With regard to the retained benefits, article 76b revKVV states that these should primarily be used for nationwide programmes to improve the quality of treatment. The parties to the agreement must, therefore, define methods of proof to establish what constitutes such improvement of treatment. Article 76c revKVV even provides that the reports by the insurer to the FOPH must also address the evaluation of the improvements achieved compared to the former quality of treatment. In addition, such evaluation must be conducted by an independent organization applying scientific methods. Considering these provisions as well as the examples mentioned by the FOPH, it appears doubtful that the provision or financing of equipment and instruments for individual HCP practices or services to HCPs qualify as such measures, even though it is possible to argue that they also have a positive impact on the treatment. At least the use of the retained part of the benefits for means for which the HCPs would be paid otherwise (e.g. by being able to invoice the cost thereof as a technical service (TL) under TARMED) or to cover costs that must be regarded as part of the ordinary costs of doing business (e.g. office refurbishment and the like) does in our view not qualify as an admissible measure for the improvement of treatment under the meaning of article 56 para. 3bis revKVG and articles 76b et seq. revKVV.
Furthermore, according to the explanatory report of the FOPH, the benefits retained by the HCP in accordance with article 56 para. 3bis revKVG need to be permitted under article 55 revTPA and also be in line with article 56 revTPA. In our view, article 55 revTPA does not provide for additional requirements to the ones set out in article 56 para. 3bis revKVG, i.e. the retained discounts and refunds which are demonstrably used to improve the quality of treatment are not undue since they have no influence on the choice of treatment (see article 55 para. 2 lit. d revTPA) and should therefore be permitted under article 55 revTPA.
According to article 76a para. 2 revKVV, which was not included in the consultation draft of the VITH, discounts and rebates which are already reflected in the calculation of the tariffs and prices of the corresponding service do not have to be reported separately in the invoicing process. According to the explanatory report of the FOPH, this applies particularly to flat-rate tariffs. It therefore remains unclear whether and to what extent article 56 para. 3 and 3bis revKVG apply to inpatient services reimbursed according to Swiss DRG or outpatient services for which specific flat-rate tariffs have been agreed between the insurers and the health care providers (e.g. in the ophthalmology sector).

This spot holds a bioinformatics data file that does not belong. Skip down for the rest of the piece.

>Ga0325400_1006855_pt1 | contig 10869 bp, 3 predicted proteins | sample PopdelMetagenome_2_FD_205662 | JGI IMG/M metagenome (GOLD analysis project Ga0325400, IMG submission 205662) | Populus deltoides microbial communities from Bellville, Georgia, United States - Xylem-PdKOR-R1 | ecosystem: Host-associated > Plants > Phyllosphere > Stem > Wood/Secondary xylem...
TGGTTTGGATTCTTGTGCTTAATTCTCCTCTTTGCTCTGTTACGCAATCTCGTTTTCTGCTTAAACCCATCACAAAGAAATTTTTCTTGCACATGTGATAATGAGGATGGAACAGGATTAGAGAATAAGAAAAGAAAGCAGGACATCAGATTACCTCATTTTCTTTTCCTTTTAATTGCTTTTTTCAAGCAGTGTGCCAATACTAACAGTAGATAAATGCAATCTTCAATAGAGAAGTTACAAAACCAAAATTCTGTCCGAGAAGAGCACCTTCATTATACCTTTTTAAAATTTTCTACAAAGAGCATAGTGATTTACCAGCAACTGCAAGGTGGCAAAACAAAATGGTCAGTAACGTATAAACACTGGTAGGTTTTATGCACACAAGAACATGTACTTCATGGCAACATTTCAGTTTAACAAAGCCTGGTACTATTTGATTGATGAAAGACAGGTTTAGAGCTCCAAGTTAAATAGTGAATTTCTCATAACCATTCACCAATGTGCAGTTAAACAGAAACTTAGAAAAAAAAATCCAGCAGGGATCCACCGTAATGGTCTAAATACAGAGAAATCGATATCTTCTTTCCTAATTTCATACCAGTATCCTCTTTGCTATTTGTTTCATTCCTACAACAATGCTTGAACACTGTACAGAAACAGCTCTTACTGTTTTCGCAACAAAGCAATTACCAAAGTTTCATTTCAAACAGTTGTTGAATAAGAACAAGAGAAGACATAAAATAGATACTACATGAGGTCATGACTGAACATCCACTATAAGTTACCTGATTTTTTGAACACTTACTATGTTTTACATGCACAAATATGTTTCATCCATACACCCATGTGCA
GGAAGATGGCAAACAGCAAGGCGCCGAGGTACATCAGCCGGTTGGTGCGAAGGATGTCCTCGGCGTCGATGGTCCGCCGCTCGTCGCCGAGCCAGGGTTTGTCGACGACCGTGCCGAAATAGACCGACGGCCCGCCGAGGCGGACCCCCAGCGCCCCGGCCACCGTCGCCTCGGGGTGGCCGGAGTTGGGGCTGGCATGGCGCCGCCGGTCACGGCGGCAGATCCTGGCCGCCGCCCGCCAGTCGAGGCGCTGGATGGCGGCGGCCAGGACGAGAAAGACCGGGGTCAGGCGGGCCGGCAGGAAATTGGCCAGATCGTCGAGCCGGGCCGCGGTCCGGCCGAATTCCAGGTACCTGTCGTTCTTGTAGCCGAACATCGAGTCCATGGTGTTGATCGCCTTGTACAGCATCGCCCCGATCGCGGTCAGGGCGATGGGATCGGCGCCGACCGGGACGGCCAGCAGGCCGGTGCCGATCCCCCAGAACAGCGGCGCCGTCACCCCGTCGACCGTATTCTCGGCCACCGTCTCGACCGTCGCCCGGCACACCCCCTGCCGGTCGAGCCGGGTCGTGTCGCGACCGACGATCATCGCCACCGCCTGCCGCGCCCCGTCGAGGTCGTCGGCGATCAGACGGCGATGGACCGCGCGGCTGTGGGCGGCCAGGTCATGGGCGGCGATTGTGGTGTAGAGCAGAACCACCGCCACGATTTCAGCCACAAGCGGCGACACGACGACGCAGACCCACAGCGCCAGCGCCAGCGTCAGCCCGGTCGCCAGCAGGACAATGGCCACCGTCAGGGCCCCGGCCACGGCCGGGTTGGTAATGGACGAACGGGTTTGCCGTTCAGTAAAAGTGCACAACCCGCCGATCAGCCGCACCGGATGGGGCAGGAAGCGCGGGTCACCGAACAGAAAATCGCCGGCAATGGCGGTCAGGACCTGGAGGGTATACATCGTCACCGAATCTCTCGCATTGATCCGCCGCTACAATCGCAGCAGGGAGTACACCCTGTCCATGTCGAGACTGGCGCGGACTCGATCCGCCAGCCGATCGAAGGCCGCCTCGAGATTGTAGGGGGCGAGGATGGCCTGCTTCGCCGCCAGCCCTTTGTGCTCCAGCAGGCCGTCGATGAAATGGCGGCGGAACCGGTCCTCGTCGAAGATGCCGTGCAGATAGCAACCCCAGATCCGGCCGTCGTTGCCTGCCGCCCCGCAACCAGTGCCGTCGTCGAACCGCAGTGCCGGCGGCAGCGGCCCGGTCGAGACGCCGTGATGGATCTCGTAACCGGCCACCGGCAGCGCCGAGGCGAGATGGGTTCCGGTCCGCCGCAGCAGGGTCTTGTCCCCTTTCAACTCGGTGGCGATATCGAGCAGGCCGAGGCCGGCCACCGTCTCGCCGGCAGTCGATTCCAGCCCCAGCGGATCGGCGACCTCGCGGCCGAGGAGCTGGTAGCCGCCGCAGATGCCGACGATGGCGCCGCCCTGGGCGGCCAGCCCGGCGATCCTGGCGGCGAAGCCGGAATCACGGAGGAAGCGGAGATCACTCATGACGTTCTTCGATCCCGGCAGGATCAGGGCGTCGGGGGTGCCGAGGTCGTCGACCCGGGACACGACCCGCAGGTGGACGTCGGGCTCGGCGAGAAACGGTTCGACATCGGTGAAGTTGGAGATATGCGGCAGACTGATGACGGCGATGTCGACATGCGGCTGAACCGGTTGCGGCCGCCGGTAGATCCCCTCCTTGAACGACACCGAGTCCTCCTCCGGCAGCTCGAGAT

Finally, it is worthy of mention that the VITH in comparison to the consultation draft no longer requires manufacturers and sellers of therapeutic products to designate a responsible person who, among others, would have the duty to ensure that: (i) the placing on the market of therapeutic products complies with the VITH, (ii) the orders of the FOPH are immediately and fully complied with and (iii) all documents and information are delivered to the FOPH upon its request.
Stricter Criminal Sanctions and Enforcement
The criminal provisions of the TPA have been modified. According to article 86 revTPA, violations of the prohibition of undue material benefits (article 55 revTPA) qualify as a misdemeanor punishable with a custodial sentence of up to three years or a monetary penalty. Under current law, violations of the respective prohibition only qualify as a contravention sanctioned with a fine.
A violation of the transparency requirement relating to discounts and refunds (article 56 revTPA) will qualify as a contravention and will be punishable with a fine.
Currently, the Swiss Agency for Therapeutic Products Swissmedic is responsible for the implementation of the prohibition on advantages set out in article 33 TPA. Furthermore, it is the duty of the health insurers to enforce the disclosure requirement set out in article 56 of the KVG. With the new legislation, the overall responsibility for enforcement will rest with the FOPH with the intention to "allow more vigorous enforcement" (press release of the FOPH dated 10 April 2019).
The revTPA, the revised provisions of the KVG and KVV as well as the VITH intend to increase the integrity and transparency in connection with discounts and refunds granted in the health care sector and we expect increased enforcement activities by the FOPH.
However, a number of questions have been left open and the applicable provisions contain various exemptions and vague legal terms. Consequently, further clarifications will be required and legal advice should be sought in specific cases.
The content of this article is intended to provide a general guide to the subject matter. Specialist advice should be sought about your specific circumstances.